Denial of Conjugal Rights to a Prisoner and Violation of Article 21

Denial of Conjugal Rights to a Prisoner and Violation of Article 21

What are Conjugal Rights?

Conjugal rights of a married couple gives them the right to cohabit together, share love and companionship, have sex and procreate, and secure a meaningful place in each other’s societies. Conjugal rights are linked with the deepening of marital bonds and are considered to be an indispensable part of a successful marriage by our society. 

Conjugal Rights of Prisoners: Pros and Cons 

One of the issues that emerge inside prison is that of sodomy i.e non-consensual homosexual sex, in other words, sex done solely to release pent-up frustration from being incarcerated for long. Some say that the provision for conjugal visits could help curb this problem as inmates would be able to fulfill their physical and emotional needs by meeting their spouses and spending time with them. 

This could also help foster a safer and more stable environment for other prisoners since people would be able to satisfy their urges through their partners and would not feel the need to violate one another in order to claim their masculinity.

Moreover, ‘family time’ could incentivize prisoners to be on their best behavior, and keep them hopeful of meeting their loved ones if they conduct themselves properly. In this manner, they will have something to look forward to every few days and this will prevent them from being pushed to the brink of bad mental health that comes with being cut off from society and being locked in dingy-overcrowded spaces. Considering India follows a reformative theory of punishment where the ultimate goal of punishment is to make the convict fit to re-enter the society as a functional adult, regular interactions with spouses/family will equip them well to re-enter the society after serving their sentence.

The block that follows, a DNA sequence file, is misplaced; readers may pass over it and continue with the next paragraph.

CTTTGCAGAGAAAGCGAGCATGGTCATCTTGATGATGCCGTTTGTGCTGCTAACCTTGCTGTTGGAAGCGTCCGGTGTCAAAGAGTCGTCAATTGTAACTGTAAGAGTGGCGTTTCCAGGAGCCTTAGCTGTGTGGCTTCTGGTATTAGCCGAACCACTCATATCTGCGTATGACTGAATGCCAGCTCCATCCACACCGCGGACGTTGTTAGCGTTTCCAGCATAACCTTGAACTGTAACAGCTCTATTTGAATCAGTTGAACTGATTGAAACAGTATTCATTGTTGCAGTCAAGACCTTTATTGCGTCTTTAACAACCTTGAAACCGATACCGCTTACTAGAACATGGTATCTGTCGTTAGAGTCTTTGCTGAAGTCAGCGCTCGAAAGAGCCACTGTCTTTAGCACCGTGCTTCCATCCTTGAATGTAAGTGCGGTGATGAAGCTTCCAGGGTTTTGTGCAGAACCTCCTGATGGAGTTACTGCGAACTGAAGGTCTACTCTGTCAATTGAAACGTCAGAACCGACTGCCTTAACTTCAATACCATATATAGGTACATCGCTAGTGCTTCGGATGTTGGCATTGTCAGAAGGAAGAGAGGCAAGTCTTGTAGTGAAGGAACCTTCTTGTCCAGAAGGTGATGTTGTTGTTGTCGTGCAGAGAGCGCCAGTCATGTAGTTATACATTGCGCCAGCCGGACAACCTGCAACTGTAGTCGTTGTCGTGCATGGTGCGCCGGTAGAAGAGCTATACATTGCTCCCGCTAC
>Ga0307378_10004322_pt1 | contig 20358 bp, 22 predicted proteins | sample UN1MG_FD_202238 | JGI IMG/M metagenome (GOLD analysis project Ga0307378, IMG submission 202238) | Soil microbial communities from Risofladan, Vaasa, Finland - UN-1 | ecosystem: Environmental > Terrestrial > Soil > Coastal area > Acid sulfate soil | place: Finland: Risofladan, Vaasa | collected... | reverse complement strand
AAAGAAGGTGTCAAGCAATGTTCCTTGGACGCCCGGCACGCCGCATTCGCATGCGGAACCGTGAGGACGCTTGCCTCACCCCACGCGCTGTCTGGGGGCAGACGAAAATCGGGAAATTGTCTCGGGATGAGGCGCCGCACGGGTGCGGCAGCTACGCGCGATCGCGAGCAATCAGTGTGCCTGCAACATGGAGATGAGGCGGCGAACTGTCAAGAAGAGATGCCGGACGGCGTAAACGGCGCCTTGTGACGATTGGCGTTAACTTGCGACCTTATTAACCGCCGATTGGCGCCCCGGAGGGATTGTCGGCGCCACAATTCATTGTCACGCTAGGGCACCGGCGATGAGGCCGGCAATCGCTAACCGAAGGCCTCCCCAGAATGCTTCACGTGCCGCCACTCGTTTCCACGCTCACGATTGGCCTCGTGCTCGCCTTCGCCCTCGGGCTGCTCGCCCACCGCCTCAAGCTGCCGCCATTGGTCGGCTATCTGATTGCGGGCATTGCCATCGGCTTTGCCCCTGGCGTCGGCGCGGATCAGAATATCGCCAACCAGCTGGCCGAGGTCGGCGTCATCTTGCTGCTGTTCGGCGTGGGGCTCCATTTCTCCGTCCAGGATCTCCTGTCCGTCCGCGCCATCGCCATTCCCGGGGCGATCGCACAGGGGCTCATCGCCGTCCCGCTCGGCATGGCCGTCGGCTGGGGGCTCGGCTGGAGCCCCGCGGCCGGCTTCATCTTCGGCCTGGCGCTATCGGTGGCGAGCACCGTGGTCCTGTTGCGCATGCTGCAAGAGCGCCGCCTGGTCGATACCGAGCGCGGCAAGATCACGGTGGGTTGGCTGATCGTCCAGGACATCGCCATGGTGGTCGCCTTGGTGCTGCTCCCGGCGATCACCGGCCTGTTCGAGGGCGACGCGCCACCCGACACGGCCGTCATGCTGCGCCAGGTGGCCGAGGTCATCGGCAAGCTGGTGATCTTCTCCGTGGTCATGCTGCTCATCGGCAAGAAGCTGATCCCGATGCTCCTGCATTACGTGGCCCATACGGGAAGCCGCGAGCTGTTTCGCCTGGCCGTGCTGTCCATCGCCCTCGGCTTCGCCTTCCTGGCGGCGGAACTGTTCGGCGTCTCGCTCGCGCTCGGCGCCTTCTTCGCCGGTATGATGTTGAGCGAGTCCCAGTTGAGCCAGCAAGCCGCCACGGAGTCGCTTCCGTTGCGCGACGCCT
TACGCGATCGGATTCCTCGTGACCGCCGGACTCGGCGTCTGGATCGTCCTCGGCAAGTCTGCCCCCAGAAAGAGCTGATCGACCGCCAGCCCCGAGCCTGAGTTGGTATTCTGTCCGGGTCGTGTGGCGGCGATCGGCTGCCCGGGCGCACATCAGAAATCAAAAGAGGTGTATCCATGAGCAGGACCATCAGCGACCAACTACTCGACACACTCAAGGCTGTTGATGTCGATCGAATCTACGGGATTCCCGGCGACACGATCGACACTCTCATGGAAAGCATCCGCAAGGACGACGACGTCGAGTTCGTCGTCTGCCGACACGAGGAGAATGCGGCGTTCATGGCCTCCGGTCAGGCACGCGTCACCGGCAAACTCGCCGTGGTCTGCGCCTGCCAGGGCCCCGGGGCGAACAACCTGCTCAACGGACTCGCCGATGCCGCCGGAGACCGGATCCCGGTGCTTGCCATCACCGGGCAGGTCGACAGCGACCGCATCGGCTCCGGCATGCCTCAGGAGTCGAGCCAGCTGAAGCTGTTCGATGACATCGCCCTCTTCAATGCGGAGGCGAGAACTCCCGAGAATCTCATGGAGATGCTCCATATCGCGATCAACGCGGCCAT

Not only do conjugal visits stand to benefit the prisoners, but also their (innocent) marital partners who have not done anything wrong per se, but are made to live away from their partners because of their crimes and wrongdoings. Conjugal visits may help these individuals in feeling connected with their spouses since marriage dynamics undergo a diametrical shift as soon as one of the spouses is sent to prison. This can help in preventing future divorces or breakdown of marriages.